Loading Events

« All Events

  • This event has passed.

High Uintas Wilderness Stewardship Project I

August 2, 2021 - August 6, 2021

The Land

Located in northeastern Utah, the Uinta Mountains were named for the Uintaat Indians, early relatives of the modern Ute Tribe. The High Uintas Wilderness envelops the wild core of this massive mountain range. Characterized by the highest peaks in Utah, countless lakes, and a unique alpine ecosystem, it is among the nation’s most outstanding wilderness areas. The High Uintas Wilderness is administered jointly by the Ashley and Wasatch-Cache National Forests. The Uinta Mountains were carved by glaciers from an immense uplift of Precambrian rock. Some of this rock is exposed as colorful quartzite and shales. The main crest of the Uinta Mountains runs west to east for more than 60 miles, rising over 6,000 feet above the Wyoming and Uinta Basins to the north and south. Massive secondary ridges extend north and south from the crest of the range, framing glacial basins and canyons far below. This rugged expanse of peaks and flat-top mountains is the largest alpine area in the Intermountain West. Hundreds of picturesque lakes, streams, and meadows lie within sculpted basins. Cold, clear rivers plunge from the basins into deep canyons that form the headwaters of Utah’s major rivers. The Uinta Mountains rise from 7,500 to 13,528 feet at the summit of Kings Peak, offering diverse habitat for a wide variety of flora and fauna. Above treeline, tundra plant communities thrive in the harsh climate of the highest altitudes. Thick forests of Engelmann spruce, subalpine fir, and lodgepole pine blanket the land below treeline. These forests are interrupted by park-like meadows and lush wetlands. In the lower elevations, aspen groves and countless mixed species offer contrast to the scene. The Uinta Mountains are home to: elk, mule deer, moose, mountain goat, coyote, black bear, bighorn sheep, ptarmigan, river otter, pine marten, cougar, and 75 percent of Utah’s bird species, among many others. The High Uintas Wilderness boasts 545 miles of trail, which may be accessed from a number of trailheads surrounding the wilderness near the gateway communities of Duchesne, Roosevelt, and Kamas, UT and Evanston and Mountain View, WY. This extensive network of trails leads visitors deep into the wilderness, through thick forests, past rushing streams and placid lakes, to sweeping alpine vistas below majestic peaks. [from Wilderness.net]


The Work

The USFS will reserve (3) campsites @ either Iron Mine or Hades Campground depending on availability. Volunteers can expect a text message update on the morning of Aug 1st to confirm location. Please arrive on the evening of Aug 1st. Look for the lawn signs!

Trailhead Orientation will begin @ Grandview Trailhead at 8AM Aug 2 to ensure a hiking start time of 9am. Please have your pack packed and ready to go at Orientation.

  • Day 1: Hike in 8 miles + 700 ft. elevation gain to Pine Island Lake. Remediation work @ Pine Island Lake
  • Day 2: Remediation work @ Fish Hatchery Lake, hike back 4 miles to establish base camp @ Betsy/Mohawk Lakes.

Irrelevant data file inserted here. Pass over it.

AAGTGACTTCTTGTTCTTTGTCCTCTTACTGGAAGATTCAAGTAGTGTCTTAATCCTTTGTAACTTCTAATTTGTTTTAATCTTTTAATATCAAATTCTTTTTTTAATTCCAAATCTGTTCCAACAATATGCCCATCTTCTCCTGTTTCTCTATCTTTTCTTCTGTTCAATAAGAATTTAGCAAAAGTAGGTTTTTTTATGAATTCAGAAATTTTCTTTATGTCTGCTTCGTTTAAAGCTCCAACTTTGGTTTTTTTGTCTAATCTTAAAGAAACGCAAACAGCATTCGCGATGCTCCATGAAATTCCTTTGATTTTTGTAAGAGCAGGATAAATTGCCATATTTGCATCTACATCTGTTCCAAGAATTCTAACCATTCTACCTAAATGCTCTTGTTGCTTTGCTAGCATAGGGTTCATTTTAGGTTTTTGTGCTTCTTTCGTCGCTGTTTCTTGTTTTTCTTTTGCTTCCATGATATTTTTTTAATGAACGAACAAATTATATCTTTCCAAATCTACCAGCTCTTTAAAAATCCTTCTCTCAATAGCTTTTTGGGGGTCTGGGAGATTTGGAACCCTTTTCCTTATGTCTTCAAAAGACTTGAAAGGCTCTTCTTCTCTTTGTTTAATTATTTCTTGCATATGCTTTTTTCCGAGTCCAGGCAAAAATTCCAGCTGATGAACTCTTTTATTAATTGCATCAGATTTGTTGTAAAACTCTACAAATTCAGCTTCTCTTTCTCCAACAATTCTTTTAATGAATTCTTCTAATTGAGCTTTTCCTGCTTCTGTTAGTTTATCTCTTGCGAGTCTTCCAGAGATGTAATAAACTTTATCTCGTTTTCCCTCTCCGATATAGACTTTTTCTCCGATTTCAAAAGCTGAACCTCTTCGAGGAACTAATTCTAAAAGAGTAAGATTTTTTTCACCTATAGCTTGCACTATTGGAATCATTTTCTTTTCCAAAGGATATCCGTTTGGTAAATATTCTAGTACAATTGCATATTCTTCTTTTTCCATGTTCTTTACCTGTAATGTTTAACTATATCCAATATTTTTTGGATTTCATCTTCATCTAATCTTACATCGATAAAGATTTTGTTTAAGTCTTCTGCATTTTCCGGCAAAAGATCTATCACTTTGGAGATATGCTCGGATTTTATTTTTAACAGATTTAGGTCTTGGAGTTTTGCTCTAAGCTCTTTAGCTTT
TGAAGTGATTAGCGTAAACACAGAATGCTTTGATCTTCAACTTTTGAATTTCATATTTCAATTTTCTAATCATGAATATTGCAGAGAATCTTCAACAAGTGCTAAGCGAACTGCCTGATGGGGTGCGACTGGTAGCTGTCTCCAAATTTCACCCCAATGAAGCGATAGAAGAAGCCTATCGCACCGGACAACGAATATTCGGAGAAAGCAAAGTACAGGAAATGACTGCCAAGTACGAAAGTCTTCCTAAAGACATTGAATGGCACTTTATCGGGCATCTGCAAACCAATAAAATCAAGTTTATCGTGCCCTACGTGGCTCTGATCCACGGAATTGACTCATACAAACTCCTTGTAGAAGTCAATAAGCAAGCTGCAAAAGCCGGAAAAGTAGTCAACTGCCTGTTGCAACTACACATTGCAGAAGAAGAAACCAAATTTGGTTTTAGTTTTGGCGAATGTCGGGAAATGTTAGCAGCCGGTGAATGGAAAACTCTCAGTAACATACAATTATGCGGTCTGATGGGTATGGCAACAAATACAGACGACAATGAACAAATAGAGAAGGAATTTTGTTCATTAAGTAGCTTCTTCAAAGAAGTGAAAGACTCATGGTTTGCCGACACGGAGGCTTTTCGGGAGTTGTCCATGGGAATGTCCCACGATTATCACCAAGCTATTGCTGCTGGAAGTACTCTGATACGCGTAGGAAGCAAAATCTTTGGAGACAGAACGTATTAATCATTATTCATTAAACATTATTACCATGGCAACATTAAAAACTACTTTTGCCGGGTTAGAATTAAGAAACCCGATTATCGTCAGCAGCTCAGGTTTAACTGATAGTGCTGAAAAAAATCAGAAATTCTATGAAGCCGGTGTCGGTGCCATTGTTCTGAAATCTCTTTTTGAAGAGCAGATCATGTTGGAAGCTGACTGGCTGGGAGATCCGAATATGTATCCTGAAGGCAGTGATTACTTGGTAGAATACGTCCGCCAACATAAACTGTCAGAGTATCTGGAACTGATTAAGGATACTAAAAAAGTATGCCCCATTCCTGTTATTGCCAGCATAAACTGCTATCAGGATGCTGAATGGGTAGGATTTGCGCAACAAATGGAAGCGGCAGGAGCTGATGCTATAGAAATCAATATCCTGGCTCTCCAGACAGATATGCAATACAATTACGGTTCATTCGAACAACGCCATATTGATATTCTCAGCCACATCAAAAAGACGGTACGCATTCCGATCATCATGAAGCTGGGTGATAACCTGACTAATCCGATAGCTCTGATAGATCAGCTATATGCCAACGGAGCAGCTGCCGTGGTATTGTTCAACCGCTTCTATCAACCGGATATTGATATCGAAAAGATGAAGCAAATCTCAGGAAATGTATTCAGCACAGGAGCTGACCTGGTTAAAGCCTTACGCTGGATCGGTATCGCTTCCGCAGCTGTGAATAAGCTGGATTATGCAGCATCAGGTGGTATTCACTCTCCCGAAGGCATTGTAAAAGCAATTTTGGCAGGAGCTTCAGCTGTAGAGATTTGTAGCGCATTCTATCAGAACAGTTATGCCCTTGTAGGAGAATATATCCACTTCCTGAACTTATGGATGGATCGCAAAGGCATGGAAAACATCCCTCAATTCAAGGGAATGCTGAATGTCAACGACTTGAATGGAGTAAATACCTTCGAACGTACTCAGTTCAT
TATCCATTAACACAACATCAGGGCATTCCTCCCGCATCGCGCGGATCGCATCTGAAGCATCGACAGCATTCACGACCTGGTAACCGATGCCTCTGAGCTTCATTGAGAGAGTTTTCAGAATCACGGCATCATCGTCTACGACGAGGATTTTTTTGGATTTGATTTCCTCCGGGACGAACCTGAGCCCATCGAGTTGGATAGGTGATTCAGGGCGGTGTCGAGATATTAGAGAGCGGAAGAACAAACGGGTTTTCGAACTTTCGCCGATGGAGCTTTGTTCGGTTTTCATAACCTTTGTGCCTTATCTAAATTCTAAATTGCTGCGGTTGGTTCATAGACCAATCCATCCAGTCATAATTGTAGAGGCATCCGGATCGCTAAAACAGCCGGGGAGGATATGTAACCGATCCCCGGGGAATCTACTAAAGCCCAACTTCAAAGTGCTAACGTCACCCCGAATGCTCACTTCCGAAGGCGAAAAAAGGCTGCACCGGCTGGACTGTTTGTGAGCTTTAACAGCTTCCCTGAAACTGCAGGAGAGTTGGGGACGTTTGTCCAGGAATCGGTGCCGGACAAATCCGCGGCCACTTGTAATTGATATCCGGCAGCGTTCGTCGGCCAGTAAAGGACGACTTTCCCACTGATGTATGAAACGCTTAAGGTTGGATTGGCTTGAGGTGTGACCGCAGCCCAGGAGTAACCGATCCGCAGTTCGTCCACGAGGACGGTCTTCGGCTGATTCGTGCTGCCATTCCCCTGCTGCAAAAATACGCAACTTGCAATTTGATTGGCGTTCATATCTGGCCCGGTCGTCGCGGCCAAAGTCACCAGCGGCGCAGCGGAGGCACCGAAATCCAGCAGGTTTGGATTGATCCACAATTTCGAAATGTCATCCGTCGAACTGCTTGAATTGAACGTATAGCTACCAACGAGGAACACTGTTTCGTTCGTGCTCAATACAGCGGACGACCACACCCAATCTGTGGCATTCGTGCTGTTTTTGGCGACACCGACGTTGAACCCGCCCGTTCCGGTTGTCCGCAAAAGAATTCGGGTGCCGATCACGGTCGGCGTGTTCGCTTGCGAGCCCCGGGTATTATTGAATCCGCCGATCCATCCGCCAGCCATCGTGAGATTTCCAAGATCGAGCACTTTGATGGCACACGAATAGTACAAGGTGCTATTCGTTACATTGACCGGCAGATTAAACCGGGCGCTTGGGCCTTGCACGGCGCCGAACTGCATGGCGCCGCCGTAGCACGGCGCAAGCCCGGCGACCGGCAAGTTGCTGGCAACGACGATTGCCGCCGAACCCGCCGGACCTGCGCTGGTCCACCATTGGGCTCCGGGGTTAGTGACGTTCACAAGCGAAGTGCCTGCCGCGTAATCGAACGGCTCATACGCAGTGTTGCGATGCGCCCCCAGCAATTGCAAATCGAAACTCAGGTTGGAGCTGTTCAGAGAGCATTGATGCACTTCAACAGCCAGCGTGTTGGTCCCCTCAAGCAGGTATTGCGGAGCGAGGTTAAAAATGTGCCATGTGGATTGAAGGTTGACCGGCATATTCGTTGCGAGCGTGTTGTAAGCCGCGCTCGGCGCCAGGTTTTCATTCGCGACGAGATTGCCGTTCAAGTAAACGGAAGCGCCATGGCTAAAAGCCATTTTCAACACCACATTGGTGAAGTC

• Day 3: Remediation work @ Betsy/Mohawk Lakes
  • Day 4: Remediation Work
  • Day 5: Hike back to trailhead – travel home

Work tasks will vary by need, and are slated to include:

  • campsite compliance and clean-up;
  • informational/educational signage installation;
  • manual reclamation of visually disturbed surface/vertical mulching

Our Objective: 
To improve on-the-ground conditions in high use areas in the High Uintas Wilderness. To remediate existing impacts resulting from nonpermitted camping.

A comprehensive itinerary will be provided to registered volunteers. Extensive hiking will take place at the beginning and at the conclusion of the project, with an anticipated 3-4 days of project work and camping.

Project Rating 

Level 3 – Heavy lifting, high-elevation, remote travel, and extended durations away from common conveniences. Leave No Trace principles are essential during all of our trips but require the most thought and planning at Level 3. These trips may involve on-site training for technical skills and tool use. Excellent physical fitness is a must at this level.

Volunteer Responsibilities

Participants are responsible for their own food, water and camping gear as well as transportation to and from the project site(s). Volunteers should plan to be away from camp all day each of the work days. A recommended pack list will be sent along with the project Welcome Letter two weeks prior to the start date.


A Volunteer Agreement is required for this project. 

When we have received your form, you will receive a confirmation e-mail within 5 working days of submission. The confirmation e-mail will indicate whether you have been placed on the “project roster” or a “waiting list.”

Three weeks before the start of the trip, you will receive an RSVP to confirm your participation. Individuals on the Waitlist will be contacted if spaces open due to cancellation.

Two weeks before the project start date, registered and confirmed participants will receive a Welcome Letter, with a comprehensive itinerary, including: driving instructions, a Project Map (for mobile devices), a notification about carpools and/or caravans, and additional information in a Pre-Departure email.

If you have any questions at any point throughout the process, please don’t hesitate to contact our program coordinator: volunteer@suwa.org  or  (435) 259-9151.



August 2, 2021
August 6, 2021
Event Category:


Stewardship Program
(435) 259-9151
View Organizer Website